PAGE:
LD: Er… built-in? Only 4GB.
iP: AH HA!
LD: But with SD expansion cards I have virtually limitless capacity!
iP: And just how many cards do you have?
LD: Well… um… if you add them all up…?
LD: Um… there’s the ones here in my case… add in these old ones in the briefcase… maybe count the ones with the old Tungsten C… so… approximately 3.84375 GB?
LD: Well, some are less than a gig. And if you include the built-in hard drive, that brings me up to 7.84375 GB. But then, realistically, you have to subtract the drive space used for “memory” and that brings it down to…
iP: Never mind. I’m sorry I asked.
[More uncomfortable silence.]
iP: Well… at least you’re not a Windows Mobile device.
LD: Of course not. I’m from Palm. Although some might say my OS is becoming outdated, at least it’s not a watered down version of a piece of desktop bloatware. The only reason those guys have so much more memory and processing power is because they need it just to make the darn OS run. And I won’t even associate with those Treo 700w’s and 750’s. Traitors.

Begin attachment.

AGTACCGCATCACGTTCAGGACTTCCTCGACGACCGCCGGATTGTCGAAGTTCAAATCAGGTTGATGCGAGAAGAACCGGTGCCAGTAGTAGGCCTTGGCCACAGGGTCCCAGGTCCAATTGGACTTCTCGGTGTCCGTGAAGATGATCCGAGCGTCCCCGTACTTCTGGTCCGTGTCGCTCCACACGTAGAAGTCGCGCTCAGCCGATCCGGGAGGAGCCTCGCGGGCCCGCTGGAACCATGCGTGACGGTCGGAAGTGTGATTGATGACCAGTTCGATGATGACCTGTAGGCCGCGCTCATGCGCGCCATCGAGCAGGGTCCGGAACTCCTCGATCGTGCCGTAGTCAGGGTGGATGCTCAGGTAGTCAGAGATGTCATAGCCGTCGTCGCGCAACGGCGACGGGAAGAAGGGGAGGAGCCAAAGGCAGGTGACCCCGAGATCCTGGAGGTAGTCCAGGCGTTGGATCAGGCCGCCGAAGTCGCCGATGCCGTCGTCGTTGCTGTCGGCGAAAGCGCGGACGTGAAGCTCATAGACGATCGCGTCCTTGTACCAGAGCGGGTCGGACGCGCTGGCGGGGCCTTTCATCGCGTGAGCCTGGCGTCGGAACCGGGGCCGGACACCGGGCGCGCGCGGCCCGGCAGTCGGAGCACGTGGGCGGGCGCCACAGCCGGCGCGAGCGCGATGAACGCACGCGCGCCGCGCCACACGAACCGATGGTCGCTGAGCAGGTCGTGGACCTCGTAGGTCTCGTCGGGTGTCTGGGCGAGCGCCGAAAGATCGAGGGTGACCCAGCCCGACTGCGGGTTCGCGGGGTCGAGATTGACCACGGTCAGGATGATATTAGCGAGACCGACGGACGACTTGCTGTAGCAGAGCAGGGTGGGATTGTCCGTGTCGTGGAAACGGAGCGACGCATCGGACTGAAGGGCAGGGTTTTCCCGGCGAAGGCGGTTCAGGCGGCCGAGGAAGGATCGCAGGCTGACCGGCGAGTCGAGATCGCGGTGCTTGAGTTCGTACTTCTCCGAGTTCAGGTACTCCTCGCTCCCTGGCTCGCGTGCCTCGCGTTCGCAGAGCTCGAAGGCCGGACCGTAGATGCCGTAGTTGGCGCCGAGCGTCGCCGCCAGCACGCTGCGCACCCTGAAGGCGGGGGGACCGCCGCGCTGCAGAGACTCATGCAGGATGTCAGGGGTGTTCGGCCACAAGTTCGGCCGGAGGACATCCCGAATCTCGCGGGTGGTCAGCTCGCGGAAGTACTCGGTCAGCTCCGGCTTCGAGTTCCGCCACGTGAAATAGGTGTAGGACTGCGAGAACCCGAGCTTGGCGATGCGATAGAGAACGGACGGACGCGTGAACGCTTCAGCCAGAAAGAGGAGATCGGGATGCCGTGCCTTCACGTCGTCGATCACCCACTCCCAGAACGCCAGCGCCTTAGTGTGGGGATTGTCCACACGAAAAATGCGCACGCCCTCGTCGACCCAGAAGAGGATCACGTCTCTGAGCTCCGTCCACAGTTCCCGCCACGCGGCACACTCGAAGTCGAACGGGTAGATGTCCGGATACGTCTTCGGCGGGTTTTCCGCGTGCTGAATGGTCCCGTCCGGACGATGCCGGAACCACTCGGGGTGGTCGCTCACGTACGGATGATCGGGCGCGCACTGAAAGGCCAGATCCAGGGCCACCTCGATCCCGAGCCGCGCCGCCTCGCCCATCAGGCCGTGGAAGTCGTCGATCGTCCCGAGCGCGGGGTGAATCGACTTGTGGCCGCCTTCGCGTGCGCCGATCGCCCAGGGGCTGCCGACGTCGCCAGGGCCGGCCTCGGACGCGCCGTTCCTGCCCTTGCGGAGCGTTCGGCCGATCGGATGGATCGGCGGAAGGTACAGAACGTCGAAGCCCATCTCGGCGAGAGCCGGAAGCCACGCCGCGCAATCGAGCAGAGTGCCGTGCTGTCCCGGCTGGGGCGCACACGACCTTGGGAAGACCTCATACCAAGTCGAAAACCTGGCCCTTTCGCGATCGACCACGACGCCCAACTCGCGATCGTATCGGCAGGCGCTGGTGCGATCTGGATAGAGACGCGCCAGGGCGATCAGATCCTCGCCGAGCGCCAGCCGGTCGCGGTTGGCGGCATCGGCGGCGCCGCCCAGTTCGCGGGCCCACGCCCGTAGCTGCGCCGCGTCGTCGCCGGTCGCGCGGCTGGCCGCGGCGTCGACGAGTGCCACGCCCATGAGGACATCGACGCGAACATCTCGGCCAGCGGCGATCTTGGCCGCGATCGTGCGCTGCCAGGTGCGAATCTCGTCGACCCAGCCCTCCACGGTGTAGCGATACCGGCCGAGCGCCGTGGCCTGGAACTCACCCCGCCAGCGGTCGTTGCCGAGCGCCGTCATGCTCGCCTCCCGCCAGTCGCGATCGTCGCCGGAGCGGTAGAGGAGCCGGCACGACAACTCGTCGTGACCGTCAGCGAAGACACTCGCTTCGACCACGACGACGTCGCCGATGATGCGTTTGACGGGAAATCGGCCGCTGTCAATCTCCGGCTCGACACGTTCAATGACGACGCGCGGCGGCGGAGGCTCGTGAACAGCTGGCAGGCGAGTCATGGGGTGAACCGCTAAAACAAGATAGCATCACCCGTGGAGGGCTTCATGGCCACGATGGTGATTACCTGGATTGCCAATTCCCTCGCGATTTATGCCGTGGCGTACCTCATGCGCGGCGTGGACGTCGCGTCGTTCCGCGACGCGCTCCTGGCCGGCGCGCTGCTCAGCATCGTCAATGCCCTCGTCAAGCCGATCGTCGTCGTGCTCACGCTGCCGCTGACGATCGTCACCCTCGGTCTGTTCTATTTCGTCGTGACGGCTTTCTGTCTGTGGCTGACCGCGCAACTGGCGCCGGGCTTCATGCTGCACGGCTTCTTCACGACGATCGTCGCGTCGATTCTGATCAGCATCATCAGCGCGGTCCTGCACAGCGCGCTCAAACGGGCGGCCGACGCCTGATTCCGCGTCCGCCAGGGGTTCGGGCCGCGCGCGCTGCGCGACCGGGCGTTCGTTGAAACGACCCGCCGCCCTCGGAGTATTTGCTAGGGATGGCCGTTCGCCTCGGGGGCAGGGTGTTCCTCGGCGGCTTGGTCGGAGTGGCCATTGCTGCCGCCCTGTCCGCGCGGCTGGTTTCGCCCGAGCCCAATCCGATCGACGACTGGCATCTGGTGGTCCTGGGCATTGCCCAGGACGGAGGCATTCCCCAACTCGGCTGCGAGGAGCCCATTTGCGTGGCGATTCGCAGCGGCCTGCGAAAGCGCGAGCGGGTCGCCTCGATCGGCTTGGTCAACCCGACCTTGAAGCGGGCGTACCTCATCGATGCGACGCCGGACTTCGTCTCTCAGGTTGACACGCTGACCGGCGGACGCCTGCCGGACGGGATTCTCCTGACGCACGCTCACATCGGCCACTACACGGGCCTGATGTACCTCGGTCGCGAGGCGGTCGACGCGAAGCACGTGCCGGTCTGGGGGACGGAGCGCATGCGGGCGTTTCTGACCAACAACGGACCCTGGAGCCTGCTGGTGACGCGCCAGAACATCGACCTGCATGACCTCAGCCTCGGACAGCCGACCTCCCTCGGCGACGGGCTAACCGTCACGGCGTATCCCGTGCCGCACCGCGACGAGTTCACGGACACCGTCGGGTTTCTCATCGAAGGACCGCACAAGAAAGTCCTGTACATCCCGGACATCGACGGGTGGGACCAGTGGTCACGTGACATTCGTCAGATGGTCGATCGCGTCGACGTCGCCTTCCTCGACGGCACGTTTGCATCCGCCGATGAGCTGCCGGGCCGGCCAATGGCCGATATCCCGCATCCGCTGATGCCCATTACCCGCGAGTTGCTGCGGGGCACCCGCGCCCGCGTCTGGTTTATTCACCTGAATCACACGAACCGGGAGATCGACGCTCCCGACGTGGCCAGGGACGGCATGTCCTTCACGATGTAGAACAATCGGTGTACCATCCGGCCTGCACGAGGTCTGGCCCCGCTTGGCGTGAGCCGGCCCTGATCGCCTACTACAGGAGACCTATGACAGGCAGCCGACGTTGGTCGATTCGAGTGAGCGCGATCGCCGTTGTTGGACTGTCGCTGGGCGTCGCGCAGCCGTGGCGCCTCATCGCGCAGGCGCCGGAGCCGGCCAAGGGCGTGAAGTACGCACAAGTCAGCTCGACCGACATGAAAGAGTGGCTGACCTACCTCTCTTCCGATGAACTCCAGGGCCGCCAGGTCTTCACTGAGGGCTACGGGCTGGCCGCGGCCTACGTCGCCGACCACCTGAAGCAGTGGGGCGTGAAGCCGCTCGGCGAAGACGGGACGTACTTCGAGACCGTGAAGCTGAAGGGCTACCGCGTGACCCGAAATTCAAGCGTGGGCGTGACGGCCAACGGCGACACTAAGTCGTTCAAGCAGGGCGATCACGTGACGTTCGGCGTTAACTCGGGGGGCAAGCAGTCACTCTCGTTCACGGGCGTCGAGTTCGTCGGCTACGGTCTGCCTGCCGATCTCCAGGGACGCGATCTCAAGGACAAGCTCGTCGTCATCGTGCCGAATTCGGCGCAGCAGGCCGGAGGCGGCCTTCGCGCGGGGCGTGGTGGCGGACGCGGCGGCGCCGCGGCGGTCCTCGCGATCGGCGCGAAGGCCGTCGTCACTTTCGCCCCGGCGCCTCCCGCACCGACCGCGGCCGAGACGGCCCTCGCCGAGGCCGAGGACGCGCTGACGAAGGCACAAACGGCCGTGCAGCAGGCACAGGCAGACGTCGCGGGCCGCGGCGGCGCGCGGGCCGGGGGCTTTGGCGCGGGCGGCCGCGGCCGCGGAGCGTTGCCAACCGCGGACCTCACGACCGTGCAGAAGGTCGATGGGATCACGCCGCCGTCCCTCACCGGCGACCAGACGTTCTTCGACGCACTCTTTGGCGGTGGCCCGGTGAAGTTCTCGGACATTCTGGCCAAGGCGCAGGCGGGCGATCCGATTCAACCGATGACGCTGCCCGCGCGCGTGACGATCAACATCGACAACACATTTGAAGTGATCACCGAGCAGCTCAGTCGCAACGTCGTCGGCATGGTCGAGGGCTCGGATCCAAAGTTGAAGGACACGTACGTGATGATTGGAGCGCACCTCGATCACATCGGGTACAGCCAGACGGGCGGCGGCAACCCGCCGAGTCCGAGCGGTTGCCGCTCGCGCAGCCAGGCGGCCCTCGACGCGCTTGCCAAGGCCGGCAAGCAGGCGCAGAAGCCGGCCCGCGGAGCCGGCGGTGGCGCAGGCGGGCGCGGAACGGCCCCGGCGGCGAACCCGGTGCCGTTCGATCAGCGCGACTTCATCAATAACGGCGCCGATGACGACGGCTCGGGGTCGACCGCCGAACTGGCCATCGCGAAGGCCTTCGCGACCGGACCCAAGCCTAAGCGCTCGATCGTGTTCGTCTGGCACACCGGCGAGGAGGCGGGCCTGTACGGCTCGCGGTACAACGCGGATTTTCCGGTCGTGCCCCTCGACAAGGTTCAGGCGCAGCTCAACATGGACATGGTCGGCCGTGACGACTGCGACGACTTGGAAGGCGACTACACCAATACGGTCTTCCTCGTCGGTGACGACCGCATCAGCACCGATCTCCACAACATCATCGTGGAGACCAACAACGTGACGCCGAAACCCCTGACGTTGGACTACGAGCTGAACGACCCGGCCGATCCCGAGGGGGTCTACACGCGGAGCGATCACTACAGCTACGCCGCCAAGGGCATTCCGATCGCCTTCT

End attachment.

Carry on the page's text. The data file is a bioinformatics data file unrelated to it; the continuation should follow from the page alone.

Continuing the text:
iP: Amen to that.
LD: Why do you say that? You got something against Microsoft?
iP: Well, duh. I’m from Apple.
LD: OH…. That… that says a lot right there.
[Still more uncomfortable silence.]
iP: I think this is the beginning of a beautiful friendship.
LD: Just keep your ear buds to yourself, kid, and you’ll get along here fine. Just wait ’til you meet Cell. He’s… special. If his antenna falls off, try not to notice.
iP: Um… right.